As of Tuesday the fire line ran along the east side of Highway 153 beginning near Yellowjacket Road and continuing along the Twisp-Winthrop Eastside Road, Davis Lake Road and Beaver Creek Road.
Rain that was expected to continue through Wednesday evening helped firefighters, but also prompted flash-flood warnings for areas burned by wildfires. The weather for the rest of the week was expected to be sunny.
A total of 2,110 people were working on the fire this week, about 1,000 of them firefighters, according to information officers with the Incident Management Team (IMT) directing firefighting operations.
Working on containment
The southwest portions of the fire zone—Libby Creek and Gold Creek—were the most troublesome areas at the beginning of the week, as fire crews worked to establish a containment line around fires in those drainages. Those two areas were still under Level 3 evacuation orders (meaning leave immediately) at press time.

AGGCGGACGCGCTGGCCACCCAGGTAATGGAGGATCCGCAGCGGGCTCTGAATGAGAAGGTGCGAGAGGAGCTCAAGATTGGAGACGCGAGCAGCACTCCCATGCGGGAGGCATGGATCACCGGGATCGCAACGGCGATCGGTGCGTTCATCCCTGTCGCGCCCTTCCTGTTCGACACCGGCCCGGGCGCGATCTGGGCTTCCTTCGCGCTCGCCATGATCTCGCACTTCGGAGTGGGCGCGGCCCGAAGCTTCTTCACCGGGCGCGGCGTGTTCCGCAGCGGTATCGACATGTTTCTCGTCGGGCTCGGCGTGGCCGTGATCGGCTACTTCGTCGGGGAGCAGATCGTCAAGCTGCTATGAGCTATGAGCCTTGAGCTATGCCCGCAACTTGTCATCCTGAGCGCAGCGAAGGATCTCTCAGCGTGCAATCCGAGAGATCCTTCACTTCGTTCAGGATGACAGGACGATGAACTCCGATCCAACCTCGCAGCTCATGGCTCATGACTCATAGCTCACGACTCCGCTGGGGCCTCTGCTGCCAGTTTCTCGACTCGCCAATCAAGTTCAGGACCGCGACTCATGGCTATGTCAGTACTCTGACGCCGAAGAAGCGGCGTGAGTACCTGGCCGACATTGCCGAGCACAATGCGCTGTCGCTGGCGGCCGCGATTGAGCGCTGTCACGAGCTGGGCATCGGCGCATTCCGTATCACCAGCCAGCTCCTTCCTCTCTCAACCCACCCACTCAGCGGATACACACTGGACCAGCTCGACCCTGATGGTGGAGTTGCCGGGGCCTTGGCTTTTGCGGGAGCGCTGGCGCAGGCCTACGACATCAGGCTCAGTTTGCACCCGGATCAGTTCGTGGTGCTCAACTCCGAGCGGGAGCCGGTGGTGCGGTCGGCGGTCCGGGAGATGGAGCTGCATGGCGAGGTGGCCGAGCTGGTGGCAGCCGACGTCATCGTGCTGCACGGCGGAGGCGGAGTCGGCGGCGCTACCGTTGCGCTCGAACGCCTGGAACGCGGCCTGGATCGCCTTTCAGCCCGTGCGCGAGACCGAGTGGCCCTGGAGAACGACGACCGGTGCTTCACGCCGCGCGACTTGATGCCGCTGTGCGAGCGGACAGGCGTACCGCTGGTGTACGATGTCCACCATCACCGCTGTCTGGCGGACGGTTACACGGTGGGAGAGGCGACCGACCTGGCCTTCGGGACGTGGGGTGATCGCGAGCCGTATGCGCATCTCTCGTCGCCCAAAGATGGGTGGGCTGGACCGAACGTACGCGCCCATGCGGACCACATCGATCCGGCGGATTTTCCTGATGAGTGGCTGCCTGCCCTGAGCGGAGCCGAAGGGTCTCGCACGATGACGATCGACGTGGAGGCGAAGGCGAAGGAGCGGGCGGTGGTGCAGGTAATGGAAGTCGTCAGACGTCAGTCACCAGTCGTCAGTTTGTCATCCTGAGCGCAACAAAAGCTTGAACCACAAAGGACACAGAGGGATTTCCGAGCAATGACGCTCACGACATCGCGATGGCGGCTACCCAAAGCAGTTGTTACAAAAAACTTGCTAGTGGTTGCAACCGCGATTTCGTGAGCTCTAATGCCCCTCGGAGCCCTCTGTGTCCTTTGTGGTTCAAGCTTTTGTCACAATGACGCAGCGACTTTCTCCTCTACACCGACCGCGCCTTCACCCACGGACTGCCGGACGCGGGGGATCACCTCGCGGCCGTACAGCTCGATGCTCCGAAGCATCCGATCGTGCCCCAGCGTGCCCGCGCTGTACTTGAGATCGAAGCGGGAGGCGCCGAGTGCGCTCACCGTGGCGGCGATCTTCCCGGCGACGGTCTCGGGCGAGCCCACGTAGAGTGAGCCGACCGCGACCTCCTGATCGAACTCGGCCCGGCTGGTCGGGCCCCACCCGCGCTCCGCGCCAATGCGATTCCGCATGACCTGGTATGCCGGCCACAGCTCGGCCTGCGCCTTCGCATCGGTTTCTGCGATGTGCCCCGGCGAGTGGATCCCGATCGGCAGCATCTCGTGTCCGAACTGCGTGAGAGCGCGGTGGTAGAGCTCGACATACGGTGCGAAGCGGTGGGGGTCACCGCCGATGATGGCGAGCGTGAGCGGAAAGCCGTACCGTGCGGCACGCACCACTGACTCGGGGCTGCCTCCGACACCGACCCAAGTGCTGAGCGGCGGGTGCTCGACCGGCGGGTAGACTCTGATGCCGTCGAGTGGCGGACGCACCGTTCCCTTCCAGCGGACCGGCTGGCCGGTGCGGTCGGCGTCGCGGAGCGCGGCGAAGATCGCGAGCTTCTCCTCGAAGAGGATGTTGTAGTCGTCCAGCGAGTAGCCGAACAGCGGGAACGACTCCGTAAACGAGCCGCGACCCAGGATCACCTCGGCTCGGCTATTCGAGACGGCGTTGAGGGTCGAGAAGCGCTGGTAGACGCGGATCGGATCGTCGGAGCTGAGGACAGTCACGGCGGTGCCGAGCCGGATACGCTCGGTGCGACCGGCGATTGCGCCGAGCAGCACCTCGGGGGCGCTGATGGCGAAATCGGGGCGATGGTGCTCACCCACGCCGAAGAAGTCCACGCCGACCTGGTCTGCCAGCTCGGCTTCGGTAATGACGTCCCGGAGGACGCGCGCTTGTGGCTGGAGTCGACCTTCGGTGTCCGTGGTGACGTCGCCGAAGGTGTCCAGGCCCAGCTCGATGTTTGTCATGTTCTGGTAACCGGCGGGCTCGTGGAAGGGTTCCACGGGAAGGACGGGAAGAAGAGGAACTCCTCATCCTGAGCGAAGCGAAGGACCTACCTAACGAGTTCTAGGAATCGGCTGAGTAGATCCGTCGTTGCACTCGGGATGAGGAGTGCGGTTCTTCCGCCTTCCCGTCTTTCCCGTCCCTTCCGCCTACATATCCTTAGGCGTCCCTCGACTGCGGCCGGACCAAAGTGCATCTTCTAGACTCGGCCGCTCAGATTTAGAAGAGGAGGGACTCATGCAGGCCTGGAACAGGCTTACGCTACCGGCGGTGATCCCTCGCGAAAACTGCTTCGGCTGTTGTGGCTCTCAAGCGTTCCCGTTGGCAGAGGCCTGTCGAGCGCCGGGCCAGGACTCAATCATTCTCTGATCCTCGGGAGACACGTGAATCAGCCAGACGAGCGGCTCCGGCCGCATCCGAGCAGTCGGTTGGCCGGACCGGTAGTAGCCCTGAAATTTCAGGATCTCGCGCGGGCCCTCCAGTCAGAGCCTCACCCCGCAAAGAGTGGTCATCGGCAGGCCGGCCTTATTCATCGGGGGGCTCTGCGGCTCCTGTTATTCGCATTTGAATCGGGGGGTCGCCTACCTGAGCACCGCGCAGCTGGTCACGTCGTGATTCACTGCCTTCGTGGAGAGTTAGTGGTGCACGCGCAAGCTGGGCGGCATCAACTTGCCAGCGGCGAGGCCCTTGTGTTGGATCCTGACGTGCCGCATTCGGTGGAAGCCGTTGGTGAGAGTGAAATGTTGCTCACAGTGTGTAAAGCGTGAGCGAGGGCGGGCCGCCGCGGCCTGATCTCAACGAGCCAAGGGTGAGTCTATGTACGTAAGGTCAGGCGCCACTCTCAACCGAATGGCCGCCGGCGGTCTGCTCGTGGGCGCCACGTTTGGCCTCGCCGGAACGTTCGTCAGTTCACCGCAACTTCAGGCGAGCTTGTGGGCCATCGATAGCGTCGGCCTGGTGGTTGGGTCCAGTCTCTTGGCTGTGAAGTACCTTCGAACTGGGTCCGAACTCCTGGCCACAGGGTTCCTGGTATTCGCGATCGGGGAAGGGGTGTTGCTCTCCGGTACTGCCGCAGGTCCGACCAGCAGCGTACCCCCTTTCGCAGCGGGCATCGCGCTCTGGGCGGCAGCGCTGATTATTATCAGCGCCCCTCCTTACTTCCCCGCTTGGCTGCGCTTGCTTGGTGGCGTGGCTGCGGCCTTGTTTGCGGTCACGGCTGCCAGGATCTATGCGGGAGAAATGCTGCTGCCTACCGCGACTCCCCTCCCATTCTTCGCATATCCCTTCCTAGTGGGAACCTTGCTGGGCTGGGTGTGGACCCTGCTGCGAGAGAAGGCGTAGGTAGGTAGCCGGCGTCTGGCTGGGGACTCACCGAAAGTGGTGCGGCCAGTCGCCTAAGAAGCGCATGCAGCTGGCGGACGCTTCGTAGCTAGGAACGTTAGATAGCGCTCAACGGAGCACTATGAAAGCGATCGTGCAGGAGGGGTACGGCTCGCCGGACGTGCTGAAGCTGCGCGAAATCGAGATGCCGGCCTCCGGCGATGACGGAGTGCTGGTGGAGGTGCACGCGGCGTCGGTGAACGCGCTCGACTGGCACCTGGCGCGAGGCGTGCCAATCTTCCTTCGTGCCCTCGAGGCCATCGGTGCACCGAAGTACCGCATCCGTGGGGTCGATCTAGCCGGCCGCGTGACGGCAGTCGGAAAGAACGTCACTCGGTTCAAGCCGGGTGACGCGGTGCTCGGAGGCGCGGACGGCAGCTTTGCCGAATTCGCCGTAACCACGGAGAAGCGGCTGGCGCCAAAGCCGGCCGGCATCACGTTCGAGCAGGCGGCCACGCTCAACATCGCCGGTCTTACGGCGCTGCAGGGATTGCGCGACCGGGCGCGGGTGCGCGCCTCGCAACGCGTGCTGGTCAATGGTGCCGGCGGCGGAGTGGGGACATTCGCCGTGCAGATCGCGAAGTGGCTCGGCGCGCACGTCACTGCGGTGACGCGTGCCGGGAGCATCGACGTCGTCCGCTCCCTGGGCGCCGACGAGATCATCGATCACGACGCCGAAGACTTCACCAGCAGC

“This is really nasty country—rugged terrain, not very accessible,” John Pendergast, an operations specialist with the IMT, said Tuesday.
The community of Carlton, which had been placed at Level 3 Monday, was a Level 2 Tuesday.
Fire strategists want to establish a containment line using shovels and bulldozers to quash the Libby Creek fire’s ability “to hook into the back door to Twisp,” said Jim Archambeault, a public information officer.
Residents in the town of Twisp endured an anxious night on Friday (July 18) when strong winds pushed fire toward the town from Balky Hill. The town was put on Level 2 evacuation (telling people to be ready to leave), as flames were visible on the ridge above town.
The evacuation order was downgraded to Level 1 on Saturday afternoon after fire crews built a hand line and tankers dropped retardant to contain the fire.